Nano Letters is a monthly peer-reviewed scientific journal published by the American Chemical Society. It was established in January 2001. The two editors-in-chief are A. Paul Alivisatos (University of California, Berkeley) and Charles M. Lieber (Harvard University). The 2010 impact factor for Nano Letters is 12.219, according to the Journal Citation Reports. The focus of the journal is rapid dissemination of selected elements regarding fundamental, original research reports on all topics related to the theory and practice of nanoscience and nanotechnology and their subdisciplines. Physical, chemical, and biological phenomena related to nanoscience and nanotechnology are part of this focus. Furthermore nanoscale materials science is also included, focusing on processes and applications of structures at this size. Subject coverage encompasses the following: Materials that are synthesized and processed by physical, chemical, and biological methods. The classes of these materials are organic, inorganic, and hybrid. Furthermore, these processes are subjects of modeling and simulation. Specifically these process range from synthesis to assembly, along with relevant interactions. Also of
Adding transparency to graphene paper improves supercapacitor capacitance
Graphene-based technique creates the smallest gaps in nanostructures
A new procedure will enable researchers to fabricate smaller, faster, and more powerful nanoscale devices ─ and do so with molecular control and precision. Using a single layer of carbon atoms, or graphene, ...
Small electric voltage alters conductivity in key materials
Modern research has found no simple, inexpensive way to alter a material's thermal conductivity at room temperature.
Charged holes in graphene increase energy storage capacity
Engineers at the University of California, San Diego have discovered a method to increase the amount of electric charge that can be stored in graphene, a two-dimensional form of carbon. The research, published ...
Major advance in artificial photosynthesis poses win/win for the environment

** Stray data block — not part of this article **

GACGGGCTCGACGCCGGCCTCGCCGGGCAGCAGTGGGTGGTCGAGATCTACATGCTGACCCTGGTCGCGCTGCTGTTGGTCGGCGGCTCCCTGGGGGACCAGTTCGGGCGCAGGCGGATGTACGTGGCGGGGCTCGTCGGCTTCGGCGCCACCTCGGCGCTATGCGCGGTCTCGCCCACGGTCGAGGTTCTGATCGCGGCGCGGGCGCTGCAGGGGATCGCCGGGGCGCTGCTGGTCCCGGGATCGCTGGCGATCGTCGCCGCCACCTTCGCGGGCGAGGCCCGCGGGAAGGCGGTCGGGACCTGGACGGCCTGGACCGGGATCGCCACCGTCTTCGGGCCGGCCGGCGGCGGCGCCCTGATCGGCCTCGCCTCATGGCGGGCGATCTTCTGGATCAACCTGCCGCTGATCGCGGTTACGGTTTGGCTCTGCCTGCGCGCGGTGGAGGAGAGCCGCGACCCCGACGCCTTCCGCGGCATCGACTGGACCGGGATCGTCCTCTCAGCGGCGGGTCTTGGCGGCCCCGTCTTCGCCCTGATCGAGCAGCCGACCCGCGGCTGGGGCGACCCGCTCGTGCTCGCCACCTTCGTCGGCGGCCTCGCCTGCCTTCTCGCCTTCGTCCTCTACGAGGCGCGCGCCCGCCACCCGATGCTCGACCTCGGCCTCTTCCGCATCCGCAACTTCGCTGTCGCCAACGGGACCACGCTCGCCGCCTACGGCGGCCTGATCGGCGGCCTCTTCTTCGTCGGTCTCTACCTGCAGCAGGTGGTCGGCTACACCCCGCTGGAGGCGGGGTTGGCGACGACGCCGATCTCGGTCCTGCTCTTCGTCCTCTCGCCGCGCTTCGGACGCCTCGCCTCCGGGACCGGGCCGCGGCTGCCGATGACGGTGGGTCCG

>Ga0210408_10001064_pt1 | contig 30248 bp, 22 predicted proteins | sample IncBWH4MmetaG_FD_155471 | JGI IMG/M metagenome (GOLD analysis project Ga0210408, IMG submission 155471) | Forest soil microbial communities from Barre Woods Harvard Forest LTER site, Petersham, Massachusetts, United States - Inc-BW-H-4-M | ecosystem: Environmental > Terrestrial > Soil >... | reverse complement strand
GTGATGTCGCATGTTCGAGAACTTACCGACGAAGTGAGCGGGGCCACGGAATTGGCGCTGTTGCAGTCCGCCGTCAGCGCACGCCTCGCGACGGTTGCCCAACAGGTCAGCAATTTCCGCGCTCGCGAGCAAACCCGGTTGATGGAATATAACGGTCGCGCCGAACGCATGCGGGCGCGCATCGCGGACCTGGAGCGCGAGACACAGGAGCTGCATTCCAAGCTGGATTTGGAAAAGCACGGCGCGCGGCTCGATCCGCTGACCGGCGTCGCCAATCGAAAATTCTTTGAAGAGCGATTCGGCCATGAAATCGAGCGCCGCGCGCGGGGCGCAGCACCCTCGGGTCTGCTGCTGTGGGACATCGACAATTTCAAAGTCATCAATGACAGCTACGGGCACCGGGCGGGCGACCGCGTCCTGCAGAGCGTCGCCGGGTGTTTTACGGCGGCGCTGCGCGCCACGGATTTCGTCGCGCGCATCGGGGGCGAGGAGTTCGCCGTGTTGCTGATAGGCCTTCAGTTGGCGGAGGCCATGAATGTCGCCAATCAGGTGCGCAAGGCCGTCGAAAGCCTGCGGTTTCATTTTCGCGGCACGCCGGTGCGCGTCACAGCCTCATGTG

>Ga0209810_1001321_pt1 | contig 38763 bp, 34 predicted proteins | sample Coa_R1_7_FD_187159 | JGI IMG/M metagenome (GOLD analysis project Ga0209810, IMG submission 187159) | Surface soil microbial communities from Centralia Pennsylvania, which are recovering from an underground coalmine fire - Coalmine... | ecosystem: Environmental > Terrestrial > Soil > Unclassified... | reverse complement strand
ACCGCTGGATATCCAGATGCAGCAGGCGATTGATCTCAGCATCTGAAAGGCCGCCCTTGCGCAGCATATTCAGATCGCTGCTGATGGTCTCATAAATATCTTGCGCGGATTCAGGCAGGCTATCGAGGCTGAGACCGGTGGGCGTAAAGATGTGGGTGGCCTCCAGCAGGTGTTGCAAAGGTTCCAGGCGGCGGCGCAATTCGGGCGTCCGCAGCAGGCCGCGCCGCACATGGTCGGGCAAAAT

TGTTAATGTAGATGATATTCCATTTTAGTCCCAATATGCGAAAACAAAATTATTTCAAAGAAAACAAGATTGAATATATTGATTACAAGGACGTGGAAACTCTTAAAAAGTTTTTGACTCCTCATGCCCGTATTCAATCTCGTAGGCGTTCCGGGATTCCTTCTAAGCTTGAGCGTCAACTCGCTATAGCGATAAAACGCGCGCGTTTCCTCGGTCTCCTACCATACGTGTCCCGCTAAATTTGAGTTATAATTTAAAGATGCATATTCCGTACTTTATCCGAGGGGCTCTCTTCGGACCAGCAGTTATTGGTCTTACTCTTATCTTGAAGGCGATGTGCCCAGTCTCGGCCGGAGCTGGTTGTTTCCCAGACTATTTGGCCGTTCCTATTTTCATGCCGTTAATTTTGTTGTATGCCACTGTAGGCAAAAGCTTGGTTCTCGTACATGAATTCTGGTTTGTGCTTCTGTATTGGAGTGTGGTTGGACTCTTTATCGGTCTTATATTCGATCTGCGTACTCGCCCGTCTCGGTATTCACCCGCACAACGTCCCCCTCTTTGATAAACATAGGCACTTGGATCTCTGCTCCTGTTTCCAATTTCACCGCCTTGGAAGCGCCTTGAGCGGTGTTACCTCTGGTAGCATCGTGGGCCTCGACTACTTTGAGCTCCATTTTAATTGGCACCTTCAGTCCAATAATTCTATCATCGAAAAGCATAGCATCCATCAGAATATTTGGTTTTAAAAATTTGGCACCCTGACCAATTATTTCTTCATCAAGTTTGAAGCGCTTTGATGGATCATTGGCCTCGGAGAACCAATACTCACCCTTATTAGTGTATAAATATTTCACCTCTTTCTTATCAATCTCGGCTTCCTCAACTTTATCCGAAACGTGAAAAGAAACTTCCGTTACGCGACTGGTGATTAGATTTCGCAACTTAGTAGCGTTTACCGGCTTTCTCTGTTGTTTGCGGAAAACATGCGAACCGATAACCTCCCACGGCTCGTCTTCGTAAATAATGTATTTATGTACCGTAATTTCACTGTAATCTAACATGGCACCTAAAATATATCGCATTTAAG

A potentially game-changing breakthrough in artificial photosynthesis has been achieved with the development of a system that can capture carbon dioxide emissions before they are vented into the atmosphere ...
Erupting electrodes: How recharging leaves behind microscopic debris inside batteries (w/ Video)
An eruption of lithium at the tip of a battery's electrode, cracks in the electrode's body, and a coat forming on the electrode's surface reveal how recharging a battery many times leads to its demise.
Scientists visualize potential brain cancer treatments in real time with nanotechnology
Virginia Tech Carilion Research Institute scientists have developed new imaging techniques to watch dangerous brain tumor cells respond to treatment in real time.
Scientists program the lifetime of self-assembled nanostructures
Materials that self-assemble and self-destruct once their work is done are highly advantageous for a number of applications – as components in temporary data storage systems or for medical devices. For ...
Water makes wires even more nano: Lab extends meniscus-mask process to make sub-10 nanometer paths
Water is the key component in a Rice University process to reliably create patterns of metallic and semiconducting wires less than 10 nanometers wide.
Solving molybdenum disulfide's 'thin' problem
The promising new material molybdenum disulfide (MoS2) has an inherent issue that's steeped in irony. The material's greatest asset—its monolayer thickness—is also its biggest challenge.
Chemists make new silicon-based nanomaterials
Chemists from Brown University have found a way to make new 2-D, graphene-like semiconducting nanomaterials using an old standby of the semiconductor world: silicon.
New device takes images of lithium battery as it works and recharges
Used in everything from electric vehicles to laptop computers, the lithium battery is ubiquitous, but it is not well understood at the atomic scale. To see what happens on the nanoscale, scientists at DOE's ...
Peering into how rechargeable lithium ion batteries function
Nanoparticle electrodes in lithium-ion batteries have both near-surface and interior contributions to their redox capacity, each with distinct rate capabilities. Using combined electron microscopy, synchrotron ...
Half-millimeter-thick battery could be worn in a wrinkle-smoothing patch
Sweet nanoparticles target stroke
Materials resulting from chemical bonding of glucosamine, a type of sugar, with fullerenes, kind of nanoparticles known as buckyballs, might help to reduce cell damage and inflammation occurring after stroke. ...